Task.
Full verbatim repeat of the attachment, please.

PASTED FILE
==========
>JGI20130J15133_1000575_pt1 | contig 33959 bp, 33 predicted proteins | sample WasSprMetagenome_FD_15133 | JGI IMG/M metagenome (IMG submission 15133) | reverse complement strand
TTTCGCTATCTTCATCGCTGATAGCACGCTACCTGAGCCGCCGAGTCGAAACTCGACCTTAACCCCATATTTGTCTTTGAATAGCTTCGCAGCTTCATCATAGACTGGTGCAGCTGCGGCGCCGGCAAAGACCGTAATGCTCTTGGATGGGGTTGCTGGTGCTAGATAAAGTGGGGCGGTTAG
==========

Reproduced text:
>JGI20130J15133_1000575_pt1 | contig 33959 bp, 33 predicted proteins | sample WasSprMetagenome_FD_15133 | JGI IMG/M metagenome (IMG submission 15133) | reverse complement strand
TTTCGCTATCTTCATCGCTGATAGCACGCTACCTGAGCCGCCGAGTCGAAACTCGACCTTAACCCCATATTTGTCTTTGAATAGCTTCGCAGCTTCATCATAGACTGGTGCAGCTGCGGCGCCGGCAAAGACCGTAATGCTCTTGGATGGGGTTGCTGGTGCTAGATAAAGTGGGGCGGTTAG